Review by LegatoBluesommers

Reviewed: 08/31/07

A highly enjoyable and entirely worthy sequel to Square's surprise hit

Once upon a time, what was then Squaresoft had this crazy notion of teaming up with animation superpower Disney to make a game featuring the best of both worlds. However, after the game then proceeded to receive high critical praise and sell millions of copies worldwide, the notion didn't seem so silly. Well, it's been many years in the making, but finally Square Enix came through with the sequel that all of us RPG fans have been dying to get our paws on. While Kingdom Hearts II certainly lives up to its pedigree, it is certainly not the perfect game that many had dreamed it would be.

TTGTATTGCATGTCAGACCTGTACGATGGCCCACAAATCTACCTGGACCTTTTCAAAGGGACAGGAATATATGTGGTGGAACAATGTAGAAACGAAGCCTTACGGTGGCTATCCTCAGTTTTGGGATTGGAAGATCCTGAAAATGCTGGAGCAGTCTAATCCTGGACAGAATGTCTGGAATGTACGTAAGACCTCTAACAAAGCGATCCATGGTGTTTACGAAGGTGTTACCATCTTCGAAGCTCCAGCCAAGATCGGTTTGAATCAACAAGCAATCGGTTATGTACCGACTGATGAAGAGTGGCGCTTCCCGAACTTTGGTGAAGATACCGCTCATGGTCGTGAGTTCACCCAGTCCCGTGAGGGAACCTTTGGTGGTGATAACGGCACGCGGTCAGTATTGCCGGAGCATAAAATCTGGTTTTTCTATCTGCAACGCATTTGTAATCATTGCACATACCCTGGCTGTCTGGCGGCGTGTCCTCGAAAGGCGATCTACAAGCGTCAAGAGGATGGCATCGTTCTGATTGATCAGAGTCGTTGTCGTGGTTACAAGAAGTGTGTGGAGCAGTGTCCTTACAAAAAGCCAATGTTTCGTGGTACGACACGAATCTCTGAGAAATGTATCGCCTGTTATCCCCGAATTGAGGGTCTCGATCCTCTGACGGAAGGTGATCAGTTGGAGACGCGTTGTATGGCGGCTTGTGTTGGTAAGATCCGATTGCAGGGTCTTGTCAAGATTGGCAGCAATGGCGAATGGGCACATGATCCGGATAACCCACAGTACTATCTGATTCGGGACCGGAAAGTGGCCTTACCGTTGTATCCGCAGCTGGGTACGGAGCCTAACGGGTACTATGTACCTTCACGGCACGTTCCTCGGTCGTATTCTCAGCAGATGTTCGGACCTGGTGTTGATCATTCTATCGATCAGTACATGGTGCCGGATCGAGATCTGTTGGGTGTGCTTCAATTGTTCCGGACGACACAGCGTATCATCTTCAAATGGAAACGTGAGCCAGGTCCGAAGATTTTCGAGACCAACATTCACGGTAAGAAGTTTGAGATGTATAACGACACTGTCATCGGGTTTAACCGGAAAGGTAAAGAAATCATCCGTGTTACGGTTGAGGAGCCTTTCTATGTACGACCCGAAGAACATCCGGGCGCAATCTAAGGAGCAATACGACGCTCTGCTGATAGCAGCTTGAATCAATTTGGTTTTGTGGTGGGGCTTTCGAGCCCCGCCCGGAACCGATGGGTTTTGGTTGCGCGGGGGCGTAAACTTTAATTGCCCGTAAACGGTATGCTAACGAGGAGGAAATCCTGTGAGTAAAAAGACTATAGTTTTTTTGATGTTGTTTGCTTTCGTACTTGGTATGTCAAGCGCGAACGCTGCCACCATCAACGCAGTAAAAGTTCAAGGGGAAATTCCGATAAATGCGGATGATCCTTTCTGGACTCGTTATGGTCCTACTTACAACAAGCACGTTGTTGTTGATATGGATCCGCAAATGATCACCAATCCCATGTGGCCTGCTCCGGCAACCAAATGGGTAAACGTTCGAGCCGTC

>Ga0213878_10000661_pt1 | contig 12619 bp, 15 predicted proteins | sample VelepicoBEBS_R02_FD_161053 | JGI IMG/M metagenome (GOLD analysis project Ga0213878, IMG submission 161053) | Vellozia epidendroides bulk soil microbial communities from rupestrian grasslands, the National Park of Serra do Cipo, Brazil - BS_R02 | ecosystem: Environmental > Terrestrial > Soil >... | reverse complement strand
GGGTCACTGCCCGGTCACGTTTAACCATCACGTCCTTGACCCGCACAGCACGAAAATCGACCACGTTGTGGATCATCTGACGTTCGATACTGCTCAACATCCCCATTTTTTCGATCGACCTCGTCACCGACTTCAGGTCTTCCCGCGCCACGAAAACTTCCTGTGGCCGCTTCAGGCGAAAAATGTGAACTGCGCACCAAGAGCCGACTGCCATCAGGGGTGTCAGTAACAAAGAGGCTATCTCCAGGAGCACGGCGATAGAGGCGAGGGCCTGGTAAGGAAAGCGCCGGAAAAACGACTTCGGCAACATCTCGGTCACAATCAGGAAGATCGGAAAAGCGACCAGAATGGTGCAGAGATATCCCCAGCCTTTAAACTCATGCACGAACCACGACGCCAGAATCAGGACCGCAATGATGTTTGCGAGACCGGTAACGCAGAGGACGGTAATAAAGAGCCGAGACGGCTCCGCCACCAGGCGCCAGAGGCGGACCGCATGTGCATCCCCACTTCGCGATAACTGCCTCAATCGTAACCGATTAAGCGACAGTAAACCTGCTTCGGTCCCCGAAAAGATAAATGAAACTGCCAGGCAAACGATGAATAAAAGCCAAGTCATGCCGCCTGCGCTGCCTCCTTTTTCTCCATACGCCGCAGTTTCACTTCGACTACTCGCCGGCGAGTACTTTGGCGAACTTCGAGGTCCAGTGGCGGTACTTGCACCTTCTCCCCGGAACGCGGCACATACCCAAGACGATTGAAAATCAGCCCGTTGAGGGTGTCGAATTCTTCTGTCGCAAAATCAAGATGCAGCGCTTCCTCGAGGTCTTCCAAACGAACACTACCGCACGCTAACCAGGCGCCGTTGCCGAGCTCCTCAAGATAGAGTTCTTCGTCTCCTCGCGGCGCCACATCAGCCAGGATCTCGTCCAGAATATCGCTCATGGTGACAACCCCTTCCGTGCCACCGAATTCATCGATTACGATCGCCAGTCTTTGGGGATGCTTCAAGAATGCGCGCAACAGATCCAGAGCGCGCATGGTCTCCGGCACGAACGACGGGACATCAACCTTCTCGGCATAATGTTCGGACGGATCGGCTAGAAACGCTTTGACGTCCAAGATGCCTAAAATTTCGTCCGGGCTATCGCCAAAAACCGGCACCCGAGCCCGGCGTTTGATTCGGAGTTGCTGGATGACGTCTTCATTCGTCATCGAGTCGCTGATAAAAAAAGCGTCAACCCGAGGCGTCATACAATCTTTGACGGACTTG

Your adventure starts in a very interesting way. In the quiet burg of Twilight Town, a boy named Roxas is on summer vacation with his best friends. However, strange things start happening to Roxas, and a mysterious connection between him and Sora, the hero from the first game who has been in a deep slumber for much of the past year, begins to unfold. In addition to building up many of the concepts that the game revolves around, this three hour intro story also serves to familiarize those who are new to the series with how the game plays and feels. After many dramatic twists and an emotional conclusion that is easily one of the high points of the entire game, the intro ends, and the player returns to playing as Sora. Now after going through the intro, I was excited about how things would play out from there. Sadly, what followed ends up being what I believe to be the game's most annoying weakness: for the next 15 hours, the story completely abandons all of the ideas and characters from the intro, and instead elects to simply play out most of the various Disney themed worlds using the individual plots of the corresponding movies. While it certainly entertaining to be able to play out these stories, the worlds simply do not integrate the theories on the complexities of the human heart and what happens to those who lose their hearts as well as the original did. Thankfully the story does finally pick up in a big way at about the halfway point, and from there it keeps a much more acceptable pace until the game's masterfully crafted end. On the whole, the game's truly awesome sequences end up being offset by the simply average ones.